If you are concerned about the all-important nitrogen losses due to environmental factors, there are several solutions in the form of nitrogen stabilizing or Enhanced Efficiency Fertilizer (EEF) products to choose from.
All can be quite effective according to private, government and university researchers, but along comes the big depends. It depends on moisture conditions, it depends on soil types, and it depends on the type of nitrogen loss you are trying to prevent or at least reduce.
There are three main types of nitrogen losses due to environmental factors:
1. Volatilization: This happens most commonly when nitrogen, such as granular urea is broadcast or surface applied. If moisture doesn’t come along within a couple days after application to move the nitrogen into the soil, nitrogen can begin to be released to the atmosphere. Research in this area shows that as much as 40 per cent of N can be lost to volatilization. And it’s been found too, even shallow banded nitrogen — in the top 1-1/2 inches of soil — can also be subject to volatilization losses.
2. Dentrification: This is a gassing-off process when nitrogen sits in wet or waterlogged soil. The N begins to breakdown, is converted to nitrate form and again can be lost to the atmosphere. Researchers report on a nice warm 25 C day, with wet soils as much as four to five pounds of N can be lost per day.
3. Leaching: This loss is most common on coarse, sandy soils exposed to moisture. The nitrogen, again converted to a nitrate form is essentially flushed down out of the crop root zone.
Dealing with losses
So how do you deal with these potential losses? There are several EEF products on the market. All have been shown to be effective — qualifier, under certain conditions. Some are developed and promoted to help prevent all three types of nitrogen losses, others are more specific.
There are two main EEF types, with different modes of actions of importance to Western Canadian farmers. There is the polymer-coated urea EEF product that throws a protective wrap around a urea granule. Moisture can permeate in to dissolve the nitrogen inside the coating, but it is temperature sensitive, so the nitrogen won’t permeate out until soil temperatures rise. Then it is gradually released over 50 to 80 days. ESN (Environmentally Smart Nitrogen) marketed by Nutrien (formerly Agrium) is a brand name most familiar to Prairie producers. It is marketed to be effective against all three types of nitrogen losses.
The second category is nitrogen-loss inhibitor products, and there are several on the market. Depending on the product, they are designed to work with granular urea, anhydrous ammonia and liquid fertilizer formulations. The inhibitor products essentially kill or temporarily disable soil enzymes responsible for breaking down nitrogen in the soil, which under wet (waterlogged) soil conditions can lead to nitrogen being lost in a process known as denitrication. Nitrogen breakdown is slowed, not eliminated, until growing conditions warm up. The enzymes repopulate themselves, the nitrogen breakdown process resumes, making nitrogen available to the plant roots. Common brand names among the inhibitors are products such as Agrotain and SuperU, both marketed by Koch Fertilizers, and N-Serve and eNtrench products, marketed by Dow AgroSciences.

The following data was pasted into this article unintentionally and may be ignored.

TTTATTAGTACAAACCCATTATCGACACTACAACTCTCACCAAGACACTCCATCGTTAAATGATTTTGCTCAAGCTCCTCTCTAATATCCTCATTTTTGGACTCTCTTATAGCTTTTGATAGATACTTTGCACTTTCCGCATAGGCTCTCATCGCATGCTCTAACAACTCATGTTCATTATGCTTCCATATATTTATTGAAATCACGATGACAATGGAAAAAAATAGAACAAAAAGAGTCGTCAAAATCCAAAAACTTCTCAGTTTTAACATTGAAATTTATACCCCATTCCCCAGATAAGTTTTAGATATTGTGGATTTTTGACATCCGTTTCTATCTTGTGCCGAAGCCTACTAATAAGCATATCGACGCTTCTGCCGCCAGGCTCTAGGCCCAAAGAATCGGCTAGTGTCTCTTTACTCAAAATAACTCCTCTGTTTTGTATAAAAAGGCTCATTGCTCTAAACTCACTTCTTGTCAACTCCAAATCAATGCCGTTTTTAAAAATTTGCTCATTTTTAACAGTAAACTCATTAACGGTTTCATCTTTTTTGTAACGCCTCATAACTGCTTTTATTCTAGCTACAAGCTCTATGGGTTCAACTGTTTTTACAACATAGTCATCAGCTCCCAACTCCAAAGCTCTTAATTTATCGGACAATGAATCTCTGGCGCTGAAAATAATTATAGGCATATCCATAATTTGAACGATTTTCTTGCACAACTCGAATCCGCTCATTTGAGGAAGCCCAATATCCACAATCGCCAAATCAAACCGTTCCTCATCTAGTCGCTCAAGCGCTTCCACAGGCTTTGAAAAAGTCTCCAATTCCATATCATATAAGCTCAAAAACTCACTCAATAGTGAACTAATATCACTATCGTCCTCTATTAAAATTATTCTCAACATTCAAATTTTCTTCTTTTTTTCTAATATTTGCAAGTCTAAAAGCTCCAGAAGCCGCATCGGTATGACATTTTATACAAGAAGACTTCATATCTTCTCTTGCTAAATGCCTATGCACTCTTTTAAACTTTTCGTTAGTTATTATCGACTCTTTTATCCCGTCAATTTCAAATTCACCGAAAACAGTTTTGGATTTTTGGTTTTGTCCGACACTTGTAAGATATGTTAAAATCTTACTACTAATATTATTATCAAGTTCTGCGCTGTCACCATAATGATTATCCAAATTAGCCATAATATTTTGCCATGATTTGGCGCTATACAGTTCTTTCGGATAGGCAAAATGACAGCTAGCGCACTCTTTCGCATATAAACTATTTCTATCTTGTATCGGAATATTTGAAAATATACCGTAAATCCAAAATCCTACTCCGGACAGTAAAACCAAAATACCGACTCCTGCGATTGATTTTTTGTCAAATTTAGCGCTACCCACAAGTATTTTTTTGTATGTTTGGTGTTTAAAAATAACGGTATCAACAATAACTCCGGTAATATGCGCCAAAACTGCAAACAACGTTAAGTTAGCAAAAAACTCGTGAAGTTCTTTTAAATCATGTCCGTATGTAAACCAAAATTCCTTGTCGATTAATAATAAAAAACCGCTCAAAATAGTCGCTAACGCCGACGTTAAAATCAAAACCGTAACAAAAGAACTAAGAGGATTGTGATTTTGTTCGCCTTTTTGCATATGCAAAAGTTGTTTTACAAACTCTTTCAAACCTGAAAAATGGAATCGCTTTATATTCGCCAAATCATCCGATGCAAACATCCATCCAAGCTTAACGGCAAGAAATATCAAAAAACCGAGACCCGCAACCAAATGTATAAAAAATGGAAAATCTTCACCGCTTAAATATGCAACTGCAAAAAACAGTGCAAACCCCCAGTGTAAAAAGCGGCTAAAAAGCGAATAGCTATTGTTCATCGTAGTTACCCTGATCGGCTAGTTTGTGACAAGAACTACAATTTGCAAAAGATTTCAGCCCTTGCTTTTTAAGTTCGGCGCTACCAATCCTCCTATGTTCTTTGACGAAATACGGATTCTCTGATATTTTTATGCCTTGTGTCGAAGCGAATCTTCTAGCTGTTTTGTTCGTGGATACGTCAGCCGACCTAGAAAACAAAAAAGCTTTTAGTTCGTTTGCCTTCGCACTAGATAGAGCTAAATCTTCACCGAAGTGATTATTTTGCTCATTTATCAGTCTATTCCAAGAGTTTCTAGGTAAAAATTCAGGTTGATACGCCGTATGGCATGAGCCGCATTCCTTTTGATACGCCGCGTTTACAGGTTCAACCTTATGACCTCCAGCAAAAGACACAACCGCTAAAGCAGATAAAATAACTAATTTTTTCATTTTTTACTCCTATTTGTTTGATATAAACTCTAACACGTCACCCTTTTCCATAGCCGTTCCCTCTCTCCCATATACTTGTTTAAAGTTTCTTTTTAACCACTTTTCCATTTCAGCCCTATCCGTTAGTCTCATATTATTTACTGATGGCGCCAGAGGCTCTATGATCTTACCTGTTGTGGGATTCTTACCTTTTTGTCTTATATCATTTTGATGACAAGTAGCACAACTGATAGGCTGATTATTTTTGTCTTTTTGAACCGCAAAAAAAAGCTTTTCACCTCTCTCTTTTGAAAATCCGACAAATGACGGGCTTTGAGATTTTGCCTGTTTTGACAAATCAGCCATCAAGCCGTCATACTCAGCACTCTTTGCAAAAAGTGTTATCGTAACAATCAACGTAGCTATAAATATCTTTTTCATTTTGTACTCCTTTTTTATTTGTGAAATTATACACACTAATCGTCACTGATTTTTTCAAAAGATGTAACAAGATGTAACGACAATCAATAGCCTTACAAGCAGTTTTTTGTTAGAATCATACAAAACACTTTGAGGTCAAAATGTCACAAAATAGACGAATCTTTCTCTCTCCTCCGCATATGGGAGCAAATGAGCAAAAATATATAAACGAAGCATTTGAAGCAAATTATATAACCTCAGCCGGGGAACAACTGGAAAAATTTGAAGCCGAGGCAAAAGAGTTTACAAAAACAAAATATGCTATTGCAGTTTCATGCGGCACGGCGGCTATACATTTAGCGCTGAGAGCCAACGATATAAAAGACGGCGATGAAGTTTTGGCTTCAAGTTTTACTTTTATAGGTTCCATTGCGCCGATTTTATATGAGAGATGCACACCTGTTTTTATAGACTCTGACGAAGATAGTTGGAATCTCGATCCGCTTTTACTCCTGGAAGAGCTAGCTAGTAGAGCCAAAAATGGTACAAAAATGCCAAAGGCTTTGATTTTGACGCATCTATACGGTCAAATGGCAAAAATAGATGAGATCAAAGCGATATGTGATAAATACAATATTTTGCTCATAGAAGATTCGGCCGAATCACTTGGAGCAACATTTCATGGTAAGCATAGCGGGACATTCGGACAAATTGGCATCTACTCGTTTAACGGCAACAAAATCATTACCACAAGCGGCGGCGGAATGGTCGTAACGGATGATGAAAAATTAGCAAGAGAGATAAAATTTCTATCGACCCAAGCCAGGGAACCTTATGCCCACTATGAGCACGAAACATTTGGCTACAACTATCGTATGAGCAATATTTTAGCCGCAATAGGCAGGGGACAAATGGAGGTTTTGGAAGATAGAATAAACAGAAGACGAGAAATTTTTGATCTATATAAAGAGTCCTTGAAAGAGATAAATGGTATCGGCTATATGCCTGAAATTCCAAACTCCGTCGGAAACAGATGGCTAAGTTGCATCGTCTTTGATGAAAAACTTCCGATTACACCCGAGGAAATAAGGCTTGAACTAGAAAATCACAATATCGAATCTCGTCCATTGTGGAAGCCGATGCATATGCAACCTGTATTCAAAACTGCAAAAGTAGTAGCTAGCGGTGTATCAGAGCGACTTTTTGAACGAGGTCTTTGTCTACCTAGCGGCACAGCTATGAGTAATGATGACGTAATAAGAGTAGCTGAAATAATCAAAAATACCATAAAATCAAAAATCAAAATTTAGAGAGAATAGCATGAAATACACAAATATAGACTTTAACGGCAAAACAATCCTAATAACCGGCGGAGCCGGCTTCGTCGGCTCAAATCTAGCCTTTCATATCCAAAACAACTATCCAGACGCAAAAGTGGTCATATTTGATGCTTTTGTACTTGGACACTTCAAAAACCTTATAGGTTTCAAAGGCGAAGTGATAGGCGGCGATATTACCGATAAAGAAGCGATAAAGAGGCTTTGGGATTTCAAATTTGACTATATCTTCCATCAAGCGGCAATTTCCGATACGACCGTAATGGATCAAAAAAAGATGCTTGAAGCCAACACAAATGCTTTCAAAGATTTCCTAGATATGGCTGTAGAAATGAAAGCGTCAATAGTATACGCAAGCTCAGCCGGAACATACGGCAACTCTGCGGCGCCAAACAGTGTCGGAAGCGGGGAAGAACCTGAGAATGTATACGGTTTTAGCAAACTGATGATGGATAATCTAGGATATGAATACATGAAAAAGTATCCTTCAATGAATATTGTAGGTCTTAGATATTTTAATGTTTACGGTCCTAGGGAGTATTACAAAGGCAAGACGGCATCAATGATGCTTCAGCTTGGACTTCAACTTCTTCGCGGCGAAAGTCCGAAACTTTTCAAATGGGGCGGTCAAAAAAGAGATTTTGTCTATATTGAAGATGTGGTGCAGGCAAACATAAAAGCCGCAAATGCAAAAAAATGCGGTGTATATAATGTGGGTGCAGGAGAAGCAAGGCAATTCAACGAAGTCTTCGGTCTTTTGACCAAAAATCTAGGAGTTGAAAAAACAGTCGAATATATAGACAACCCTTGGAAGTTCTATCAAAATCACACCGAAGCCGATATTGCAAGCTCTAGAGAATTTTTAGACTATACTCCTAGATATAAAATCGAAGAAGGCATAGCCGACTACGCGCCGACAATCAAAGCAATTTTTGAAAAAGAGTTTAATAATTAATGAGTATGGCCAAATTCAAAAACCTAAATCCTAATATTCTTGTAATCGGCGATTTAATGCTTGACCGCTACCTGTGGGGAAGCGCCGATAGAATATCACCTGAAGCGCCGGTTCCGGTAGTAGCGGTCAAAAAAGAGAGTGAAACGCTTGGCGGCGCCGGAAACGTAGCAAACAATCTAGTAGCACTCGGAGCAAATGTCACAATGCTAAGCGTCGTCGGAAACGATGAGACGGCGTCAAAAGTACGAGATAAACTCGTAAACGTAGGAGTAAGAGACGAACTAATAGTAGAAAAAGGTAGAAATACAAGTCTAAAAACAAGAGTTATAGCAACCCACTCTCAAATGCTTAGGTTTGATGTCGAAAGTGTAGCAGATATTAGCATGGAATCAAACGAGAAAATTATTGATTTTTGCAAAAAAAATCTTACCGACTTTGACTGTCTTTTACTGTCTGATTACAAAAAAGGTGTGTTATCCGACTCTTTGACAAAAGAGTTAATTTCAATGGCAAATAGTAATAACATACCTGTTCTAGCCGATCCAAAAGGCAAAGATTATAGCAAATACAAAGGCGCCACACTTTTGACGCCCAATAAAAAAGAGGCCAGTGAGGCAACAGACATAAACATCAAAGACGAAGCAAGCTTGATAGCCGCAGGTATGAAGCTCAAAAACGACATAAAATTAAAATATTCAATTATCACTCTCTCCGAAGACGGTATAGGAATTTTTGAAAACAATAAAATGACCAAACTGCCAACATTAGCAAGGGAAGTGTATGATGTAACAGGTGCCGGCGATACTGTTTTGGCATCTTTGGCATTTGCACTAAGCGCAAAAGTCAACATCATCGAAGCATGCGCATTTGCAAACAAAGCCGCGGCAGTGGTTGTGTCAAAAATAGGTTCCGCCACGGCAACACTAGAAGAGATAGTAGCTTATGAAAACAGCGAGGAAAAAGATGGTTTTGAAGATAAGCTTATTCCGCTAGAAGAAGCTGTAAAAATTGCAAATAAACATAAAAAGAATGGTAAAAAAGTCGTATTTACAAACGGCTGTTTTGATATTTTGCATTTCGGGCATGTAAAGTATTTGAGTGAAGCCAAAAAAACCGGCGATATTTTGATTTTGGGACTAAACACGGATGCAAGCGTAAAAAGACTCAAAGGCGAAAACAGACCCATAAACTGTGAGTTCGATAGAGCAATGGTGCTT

Agrotain is a urease enzyme inhibitor applied to urea granules, which help to reduce the risk of nitrogen being lost through volatilization.
ENtrench, N-Serve and SuperU work similarly to the urease inhibitor but at a different phase of the N-cycle. These nitrification inhibitors are chemicals that reduce the rate at which ammonium is converted to nitrate by killing or interfering with the metabolism of Nitrosomonas bacteria. Nitrogen is quite stable in the ammonium form, but with the combination of moisture and warming temperatures eventually it converts to nitrite and then to nitrate. And in the nitrate form it is vulnerable to leaching and nitrification losses.
SuperU is actually a combination product. It contains both urease and nitrification inhibitors which can work at all levels to reduce the risk of denitrification, leaching and volatilization.
Points to consider
Agronomists make a couple of important points. First understand the nitrogen cycle to learn where nitrogen losses occur. If you do an on-line search of “nitrogen cycle” there are many excellent graphics showing just how the process works. Understand the cycle, then ask “what is your risk factor of these losses occurring?” If you are applying urea through fall broadcast, or the seedbed is commonly soaked every year, or you’re farming sandy soil, for example, your risk of loss may be quite high. On the other hand, if over the past 10 years high-risk conditions have presented only once or twice, overall your losses could be low.
Companies say, depending on the product, there are several benefits to EEF products ranging from increased seeding efficiency, reduced input costs, to higher yields. By applying nitrogen ahead of the seeding operation, Koch Agronomy Services found equipment could seed 40 per cent more acres than the same equipment being used to apply nitrogen at time of seeding. In some SuperU trials they found they could use SuperU at 70 per cent of the recommended fertilizer rate and achieve the same yields.
Nutrien reports that ESN can produce a 3:1 return on investment with canola (for every dollar spent on the product it will return a $3 net return through higher yields). With wheat, they report a return between 2.5:1 to 3:1. It is also seed safe — all nitrogen can be applied in the seed row without seed damage.
Dow AgroScience reports that crops grown where nitrogen was protected with their N-Serve and eNtrench products yielded higher — 3.8 bushels per acre for canola and 3.7 bu./ac. for spring wheat/durum.